Ant Island This work has been published in the Teen Ink monthly print magazine.

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   There is, for everyone, a special place on this earth that always inspires specific emotions and associations. This place for me can be found in a small lake in northern Vermont. It reminds me of the transition between summer and autumn; students, myself included, are returning to school. The leaves are turning, the air is cool, and everything reminds you of home and the life left behind at the start of the summer.

Ant Island is about eight feet long and two feet across at its center. It is located in Woodward reservoir, a life-filled lake belonging largely to the camps that can be found on its shores. The camps, part of a group called Farm and Wilderness, are not visible from anywhere on the lake. The campers sleep in wooden, door-less cabins that are completely camouflaged among the trees. From Ant Island, one can see the long peninsula known as Bear Pit Point. One can always find campers or counselors swimming there, loosely clad, or not at all. Beyond the peninsulas, hidden by the earth and the trees, is the waterfront. Consisting of only two docks, a few ropes, and a dozen or so handmade wooden canoes and sailboats, there is little to look at. Two counselors stand, one on each end, holding long wooden poles that look like scepters.

Rocks surround Ant Island. On the side closer to the camps and their waterfront, the shore abruptly drops off into a deep crater. On the opposite side, the rocks gradually diffuse into sand. Route 101, a two lane highway, runs only 20 yards away from this island, on the side containing the steady slope of the shore. Cars race by, passing not as shapes but as blurred objects. Many leave their vacations behind. Some are simply going about their daily lives. But these cars destroy much of the solitude of the lake. Lying on the island, you are exposed to their scrutinizing, inquisitive glares.

I lean against the solitary tree on Ant Island, forgetting about the passing cars, thinking. The clouds swirl above me, moving quickly across the sky, pushed by a strong wind at a high altitude. They change shapes, turning from a dog, to a dragon, to a snake, to pieces of disorganized confetti drifting loosely in the sky. I observe the beautiful scenery around me - dark green pines mixed in a sea of colors, the colors of the fall. A group of geese, flying south, squawk loudly as they pass over the lake. They fly in a "V" formation only to pass quickly and to disappear in the fading light. The light is hazy in the early evening; streaks of it penetrate the layer of clouds, as the dying, reddening sun begins to sink below the earth. The green tree feels strong and healthy behind me. The trunk, thin and young, feels cool and bluntly soft. The leaves have the slightest hint of red.. I lie down next to the tree, idly stroking the knotholes of the bark next to me. The earth, cushioned by a layer of fine green grass, is cold, and rudely breaks through the barrier of my shirt. I can feel the soft lumps of rounded rocks in the small of my back. I hear a "plop" as a small animal, probably a startled frog, jumps from the reed nearby into the dark, clear water. The ripples in the still lake radiate outwards in a circle until they can no longer be discerned.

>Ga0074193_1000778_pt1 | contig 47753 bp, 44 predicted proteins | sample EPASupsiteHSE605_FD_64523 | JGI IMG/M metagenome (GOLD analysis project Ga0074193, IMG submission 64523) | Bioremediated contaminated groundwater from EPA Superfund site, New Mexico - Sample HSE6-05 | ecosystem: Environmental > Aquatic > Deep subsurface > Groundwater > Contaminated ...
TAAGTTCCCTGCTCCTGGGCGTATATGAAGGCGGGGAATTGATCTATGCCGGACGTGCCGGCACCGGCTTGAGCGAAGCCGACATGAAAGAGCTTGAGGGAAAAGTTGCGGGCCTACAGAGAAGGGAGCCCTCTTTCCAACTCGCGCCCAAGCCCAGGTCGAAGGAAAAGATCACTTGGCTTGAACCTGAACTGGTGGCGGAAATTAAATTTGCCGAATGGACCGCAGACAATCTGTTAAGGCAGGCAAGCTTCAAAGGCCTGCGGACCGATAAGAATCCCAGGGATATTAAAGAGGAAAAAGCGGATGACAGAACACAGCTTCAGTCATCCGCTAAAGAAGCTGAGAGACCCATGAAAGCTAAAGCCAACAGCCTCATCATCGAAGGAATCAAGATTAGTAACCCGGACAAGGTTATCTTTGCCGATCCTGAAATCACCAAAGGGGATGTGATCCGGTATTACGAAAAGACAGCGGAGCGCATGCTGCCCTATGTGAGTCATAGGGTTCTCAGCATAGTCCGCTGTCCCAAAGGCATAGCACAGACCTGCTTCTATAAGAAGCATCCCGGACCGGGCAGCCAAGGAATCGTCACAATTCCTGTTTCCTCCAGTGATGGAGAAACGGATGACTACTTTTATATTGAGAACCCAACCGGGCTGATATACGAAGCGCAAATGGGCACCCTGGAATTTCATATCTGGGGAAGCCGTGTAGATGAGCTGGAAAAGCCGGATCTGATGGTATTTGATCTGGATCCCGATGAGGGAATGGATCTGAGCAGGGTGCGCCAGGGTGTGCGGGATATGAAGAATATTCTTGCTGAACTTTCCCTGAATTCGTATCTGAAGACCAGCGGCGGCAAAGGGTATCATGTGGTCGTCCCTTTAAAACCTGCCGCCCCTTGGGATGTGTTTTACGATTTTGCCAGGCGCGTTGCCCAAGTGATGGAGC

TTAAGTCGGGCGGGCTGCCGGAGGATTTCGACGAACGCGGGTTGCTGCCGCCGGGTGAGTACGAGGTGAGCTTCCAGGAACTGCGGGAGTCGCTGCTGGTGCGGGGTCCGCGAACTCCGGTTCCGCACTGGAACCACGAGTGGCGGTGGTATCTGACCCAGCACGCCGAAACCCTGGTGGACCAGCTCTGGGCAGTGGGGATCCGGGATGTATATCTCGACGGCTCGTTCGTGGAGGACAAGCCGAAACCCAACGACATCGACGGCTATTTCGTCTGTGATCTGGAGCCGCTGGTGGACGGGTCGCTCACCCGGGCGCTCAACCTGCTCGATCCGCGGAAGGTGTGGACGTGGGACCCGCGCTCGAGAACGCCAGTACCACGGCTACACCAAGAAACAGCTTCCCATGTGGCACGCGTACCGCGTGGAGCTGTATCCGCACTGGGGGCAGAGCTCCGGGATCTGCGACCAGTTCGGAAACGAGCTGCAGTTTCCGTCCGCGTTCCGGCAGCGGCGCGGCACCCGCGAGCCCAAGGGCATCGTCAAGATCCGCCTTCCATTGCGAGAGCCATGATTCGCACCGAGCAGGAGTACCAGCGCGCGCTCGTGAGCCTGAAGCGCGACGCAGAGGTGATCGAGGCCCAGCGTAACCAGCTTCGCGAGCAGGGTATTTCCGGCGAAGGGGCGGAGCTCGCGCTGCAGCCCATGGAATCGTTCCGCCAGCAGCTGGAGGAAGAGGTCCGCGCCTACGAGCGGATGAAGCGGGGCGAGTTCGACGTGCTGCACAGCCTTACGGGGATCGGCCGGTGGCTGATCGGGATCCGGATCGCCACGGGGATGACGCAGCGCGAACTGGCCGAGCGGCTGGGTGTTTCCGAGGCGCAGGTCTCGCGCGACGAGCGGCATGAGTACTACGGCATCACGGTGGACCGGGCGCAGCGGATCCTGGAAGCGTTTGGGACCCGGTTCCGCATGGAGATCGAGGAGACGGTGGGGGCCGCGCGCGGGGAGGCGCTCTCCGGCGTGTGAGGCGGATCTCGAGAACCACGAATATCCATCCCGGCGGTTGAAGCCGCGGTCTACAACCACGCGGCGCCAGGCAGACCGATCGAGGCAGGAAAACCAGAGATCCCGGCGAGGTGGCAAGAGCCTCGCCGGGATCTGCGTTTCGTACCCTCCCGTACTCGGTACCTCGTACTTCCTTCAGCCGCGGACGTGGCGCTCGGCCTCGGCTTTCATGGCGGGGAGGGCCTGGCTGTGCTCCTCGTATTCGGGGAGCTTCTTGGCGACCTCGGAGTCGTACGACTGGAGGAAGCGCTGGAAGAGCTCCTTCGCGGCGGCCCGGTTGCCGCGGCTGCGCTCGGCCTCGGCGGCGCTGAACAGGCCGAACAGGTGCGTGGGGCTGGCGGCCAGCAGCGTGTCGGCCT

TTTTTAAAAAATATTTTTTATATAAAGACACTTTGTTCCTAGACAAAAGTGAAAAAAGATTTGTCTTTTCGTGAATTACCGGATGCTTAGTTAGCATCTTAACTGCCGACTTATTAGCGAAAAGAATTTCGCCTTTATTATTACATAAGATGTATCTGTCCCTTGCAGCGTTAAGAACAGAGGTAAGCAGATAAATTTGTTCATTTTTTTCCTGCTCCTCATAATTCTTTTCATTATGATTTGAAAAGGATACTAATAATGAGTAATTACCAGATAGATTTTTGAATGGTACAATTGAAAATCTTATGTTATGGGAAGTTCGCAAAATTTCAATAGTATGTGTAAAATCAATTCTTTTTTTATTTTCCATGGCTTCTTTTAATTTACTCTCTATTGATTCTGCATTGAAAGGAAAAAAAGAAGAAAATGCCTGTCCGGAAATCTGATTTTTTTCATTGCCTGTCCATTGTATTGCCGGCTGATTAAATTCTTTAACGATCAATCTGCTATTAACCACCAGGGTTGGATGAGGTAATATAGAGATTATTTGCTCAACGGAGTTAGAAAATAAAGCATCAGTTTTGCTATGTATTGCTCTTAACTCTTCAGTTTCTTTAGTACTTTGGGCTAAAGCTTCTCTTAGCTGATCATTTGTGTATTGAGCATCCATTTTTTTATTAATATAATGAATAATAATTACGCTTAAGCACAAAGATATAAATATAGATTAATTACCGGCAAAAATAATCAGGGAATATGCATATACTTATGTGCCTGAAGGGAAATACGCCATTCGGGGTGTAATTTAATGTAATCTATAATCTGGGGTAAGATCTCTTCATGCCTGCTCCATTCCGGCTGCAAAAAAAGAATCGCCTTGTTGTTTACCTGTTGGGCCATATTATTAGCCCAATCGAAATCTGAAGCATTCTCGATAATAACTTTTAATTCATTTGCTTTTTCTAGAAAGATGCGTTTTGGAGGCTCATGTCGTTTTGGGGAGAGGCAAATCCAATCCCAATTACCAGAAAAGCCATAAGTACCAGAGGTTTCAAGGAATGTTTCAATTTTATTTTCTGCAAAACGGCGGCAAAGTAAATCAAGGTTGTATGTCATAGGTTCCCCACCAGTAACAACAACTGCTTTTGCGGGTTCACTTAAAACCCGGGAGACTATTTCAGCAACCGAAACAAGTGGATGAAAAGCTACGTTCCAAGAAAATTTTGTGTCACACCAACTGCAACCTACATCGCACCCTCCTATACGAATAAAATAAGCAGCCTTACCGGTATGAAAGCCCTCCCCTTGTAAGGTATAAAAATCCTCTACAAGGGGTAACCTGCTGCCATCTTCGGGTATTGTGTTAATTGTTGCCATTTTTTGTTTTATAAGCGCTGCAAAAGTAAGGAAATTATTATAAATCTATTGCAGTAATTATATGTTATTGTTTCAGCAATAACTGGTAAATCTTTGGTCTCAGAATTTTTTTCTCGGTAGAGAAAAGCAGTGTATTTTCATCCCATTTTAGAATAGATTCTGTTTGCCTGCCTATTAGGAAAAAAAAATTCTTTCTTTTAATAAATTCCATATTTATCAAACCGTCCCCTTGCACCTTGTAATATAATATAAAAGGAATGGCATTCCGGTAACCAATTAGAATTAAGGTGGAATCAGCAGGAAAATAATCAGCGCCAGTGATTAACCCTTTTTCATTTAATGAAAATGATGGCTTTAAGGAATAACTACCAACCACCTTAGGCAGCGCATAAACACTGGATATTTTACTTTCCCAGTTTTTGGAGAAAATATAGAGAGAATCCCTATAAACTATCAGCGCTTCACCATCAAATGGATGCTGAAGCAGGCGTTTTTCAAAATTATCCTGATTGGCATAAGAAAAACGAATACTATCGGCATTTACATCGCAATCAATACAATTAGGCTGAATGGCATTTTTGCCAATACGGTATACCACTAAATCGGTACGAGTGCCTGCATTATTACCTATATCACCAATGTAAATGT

I inhale deeply, breathing the pure, fresh air. It tastes like clear water - not water from the tap, but from an undiscovered spring high up on a mountain, glistening in the sunlight. There is no feeling of pollution in the air, in the water, or on the land. No motorboats may disturb the wildlife or the purity.

I don't come to this island often. It is not easily accessible, and does not have room for more than two people; there is little to do here except to sit and ponder. I used to come when I attended one of the camps, but I would always come here when I was confused and needed to sort out my thoughts. This is why I came here today. My mind feels like the shores of the northern Atlantic; cold, harsh, and violent. I must relax and head south for a warmer climate. I need to let my fears of the oncoming year sink through the warm waters of my mind to settle on a sandy Caribbean ocean floor. I need to come down, to face my fears, and not to exaggerate them.

A soft, cool wind tickles the hairs on my arm and, waking me from my reverie, reminds me of the time. I must leave. I must return to my year-round home, to confront yet another year of monotonous schooling. The passing cars look like passing time-blurred shapes, driving through the trees, and peering out the windows at the solitary boy lying apart from it all on Ant Island. n


This work has been published in the Teen Ink monthly print magazine. This piece has been published in Teen Ink’s monthly print magazine.






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